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There's some videos about backwards learning on @Marty Backe's old channel and @Duf has some too. I think you start by pushing off backwards from a wall or so, and go from there. I can't ride backwards so I wouldn't know :-)

https://www.youtube.com/user/MartyBacke/search?query=learning+to+ride+backwards

https://www.youtube.com/user/Dufisthenics/search?query=Learning+to+ride+an+electric+unicycle+backwards

As with regular learning, don't overthink, just do what seems to make sense for you:efee8319ab:

34 minutes ago, mrelwood said:

I recommend getting a lot of miles under your belt before learning going backwards. No matter how many thousand miles under ones belt, on an EUC we are always learning. So there is no 100%. Every little aspect of control you improve during the first thousand miles will make it easier to learn going backwards. So I recommend getting perhaps 500 miles before seriously trying to learn that.

That's a very good point. Though I'd say, if you feel you should learn backwards riding now, do exactly that. Follow your intuition, usually that works best for people and it's a lot of fun anyways.

Edited by meepmeepmayer
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My first wheel is the v8 (glide3) too. Have it since 3 or 4 month and i can tell you that you feel a difference between real tilt back and resetting! If you are hitting the top speed you hear the beep and feel tilt back at nearly same time. Just try it at lower speeds. And watch out cruiaing with top speed as a newbie... I made the same misstake... I thought i can ride my wheel like a pro and got a cutoff at topspeed. First learn to feel you wheel, the speed youre riding and how it react on different grounds, then go for speed.

 

And a very import thing with the v8 / glide3 MAKE A FULL CALIBRATION WITH THE APP!!! 

Edited by MaiKi
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Spoiler

 

Thanks for the great advice everyone. I'll definitely try lowering the speed bar. Let's say you set it at 12 mph, hit that speed (get the warning and tiltback) and keep pushing forward. Will the wheel cutout or keep going at the same speed (because presumably you aren't asking the motor for more power than it has available)?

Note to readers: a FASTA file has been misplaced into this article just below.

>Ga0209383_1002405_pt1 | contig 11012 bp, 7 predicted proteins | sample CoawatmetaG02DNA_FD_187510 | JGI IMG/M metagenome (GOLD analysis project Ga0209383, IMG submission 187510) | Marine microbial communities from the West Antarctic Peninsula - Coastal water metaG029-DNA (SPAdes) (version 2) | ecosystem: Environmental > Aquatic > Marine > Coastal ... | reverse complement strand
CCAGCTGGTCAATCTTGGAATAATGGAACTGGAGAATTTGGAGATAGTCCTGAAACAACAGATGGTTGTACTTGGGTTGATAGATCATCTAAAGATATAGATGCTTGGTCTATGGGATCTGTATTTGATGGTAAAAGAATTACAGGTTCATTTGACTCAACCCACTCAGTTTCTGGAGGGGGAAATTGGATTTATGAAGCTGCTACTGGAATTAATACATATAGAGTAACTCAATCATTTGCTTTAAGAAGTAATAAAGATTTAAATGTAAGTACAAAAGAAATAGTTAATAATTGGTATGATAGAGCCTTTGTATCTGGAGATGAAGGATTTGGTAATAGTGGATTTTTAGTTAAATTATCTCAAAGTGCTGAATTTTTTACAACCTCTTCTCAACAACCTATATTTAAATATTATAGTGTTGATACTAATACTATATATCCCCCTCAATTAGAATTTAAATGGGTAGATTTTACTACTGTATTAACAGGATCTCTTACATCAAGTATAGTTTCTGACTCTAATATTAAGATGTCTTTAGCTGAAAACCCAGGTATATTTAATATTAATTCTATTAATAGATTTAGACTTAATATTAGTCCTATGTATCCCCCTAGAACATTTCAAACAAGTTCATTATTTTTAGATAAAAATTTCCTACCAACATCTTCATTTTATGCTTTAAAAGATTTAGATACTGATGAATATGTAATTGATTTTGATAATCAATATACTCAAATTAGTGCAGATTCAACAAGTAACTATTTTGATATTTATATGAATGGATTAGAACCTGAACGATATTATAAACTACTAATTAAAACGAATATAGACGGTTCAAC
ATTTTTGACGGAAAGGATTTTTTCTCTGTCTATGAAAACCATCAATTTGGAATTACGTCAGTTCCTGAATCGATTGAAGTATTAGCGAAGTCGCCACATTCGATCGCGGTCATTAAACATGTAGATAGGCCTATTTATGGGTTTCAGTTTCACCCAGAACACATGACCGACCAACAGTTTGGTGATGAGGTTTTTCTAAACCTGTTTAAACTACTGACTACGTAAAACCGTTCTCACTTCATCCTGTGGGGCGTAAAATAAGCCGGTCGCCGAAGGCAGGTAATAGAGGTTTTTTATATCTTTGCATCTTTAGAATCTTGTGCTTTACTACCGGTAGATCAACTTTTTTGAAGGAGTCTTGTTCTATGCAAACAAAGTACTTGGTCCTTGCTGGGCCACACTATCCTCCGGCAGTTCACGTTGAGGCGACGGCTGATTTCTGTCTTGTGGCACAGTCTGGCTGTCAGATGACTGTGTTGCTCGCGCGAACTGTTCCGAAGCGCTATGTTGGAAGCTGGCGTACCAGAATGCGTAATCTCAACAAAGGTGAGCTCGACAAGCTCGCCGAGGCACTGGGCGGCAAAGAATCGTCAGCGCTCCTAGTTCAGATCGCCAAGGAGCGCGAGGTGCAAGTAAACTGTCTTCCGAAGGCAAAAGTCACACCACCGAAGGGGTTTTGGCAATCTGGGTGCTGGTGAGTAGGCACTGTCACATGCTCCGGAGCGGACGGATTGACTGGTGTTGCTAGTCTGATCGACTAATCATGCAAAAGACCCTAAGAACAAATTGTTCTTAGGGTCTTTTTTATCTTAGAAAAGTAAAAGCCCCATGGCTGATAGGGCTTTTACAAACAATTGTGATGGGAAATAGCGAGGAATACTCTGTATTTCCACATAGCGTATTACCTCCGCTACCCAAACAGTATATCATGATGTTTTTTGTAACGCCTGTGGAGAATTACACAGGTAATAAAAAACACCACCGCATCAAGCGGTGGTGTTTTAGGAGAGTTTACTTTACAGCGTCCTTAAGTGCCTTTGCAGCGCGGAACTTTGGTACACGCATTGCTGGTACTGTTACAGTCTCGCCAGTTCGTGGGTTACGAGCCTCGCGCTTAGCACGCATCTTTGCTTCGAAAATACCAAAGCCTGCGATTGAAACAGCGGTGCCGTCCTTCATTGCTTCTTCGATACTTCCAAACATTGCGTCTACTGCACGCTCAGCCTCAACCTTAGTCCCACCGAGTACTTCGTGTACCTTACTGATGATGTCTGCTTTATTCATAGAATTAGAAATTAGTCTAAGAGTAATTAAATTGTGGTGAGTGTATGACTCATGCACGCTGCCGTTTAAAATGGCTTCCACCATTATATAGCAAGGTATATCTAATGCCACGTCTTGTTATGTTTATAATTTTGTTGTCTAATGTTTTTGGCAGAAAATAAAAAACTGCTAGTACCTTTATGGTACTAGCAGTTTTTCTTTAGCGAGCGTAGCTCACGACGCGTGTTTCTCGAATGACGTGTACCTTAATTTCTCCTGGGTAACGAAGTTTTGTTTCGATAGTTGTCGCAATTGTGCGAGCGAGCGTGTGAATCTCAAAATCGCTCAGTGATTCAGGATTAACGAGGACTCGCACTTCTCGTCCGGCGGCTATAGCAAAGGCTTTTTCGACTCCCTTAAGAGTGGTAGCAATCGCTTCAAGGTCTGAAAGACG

When did everybody feel comfortable taking off the knee pads and elbow pads? They are very inconvenient (at least while I'm not sliding down the street face first).

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2 hours ago, zuckermania said:

Let's say you set it at 12 mph, hit that speed (get the warning and tiltback) and keep pushing forward. Will the wheel cutout or keep going at the same speed (because presumably you aren't asking the motor for more power than it has available)?

The wheel will accelerate (you're leaning forward, so it has to) until it can't. So it would accelerate right to the top speed for your weight and the battery state, and then you have an overlean - a sudden dip of the pedals forward, and you're on your face (or the wheel might even just switch off in an instant, not sure what the Inmotions do).

2 hours ago, zuckermania said:

When did everybody feel comfortable taking off the knee pads and elbow pads? They are very inconvenient (at least while I'm not sliding down the street face first).

Never:efee47c9c8: These aren't for learning (which is safer due to the low speeds), they are needed in any fall.

If they're uncomfortable, get ones that aren't sleeves that you have to slide into, but ones that close around you knees/elbows from the outside, butterfly-like. These are very much a big improvement, the slide-ins are indeed annoying (and never quite fit right).

I'd say elbow pads are less important, but wrist guards (your palms) and knee pads (knees) are where you pretty much inevitably hit and slide along the ground if anything happens.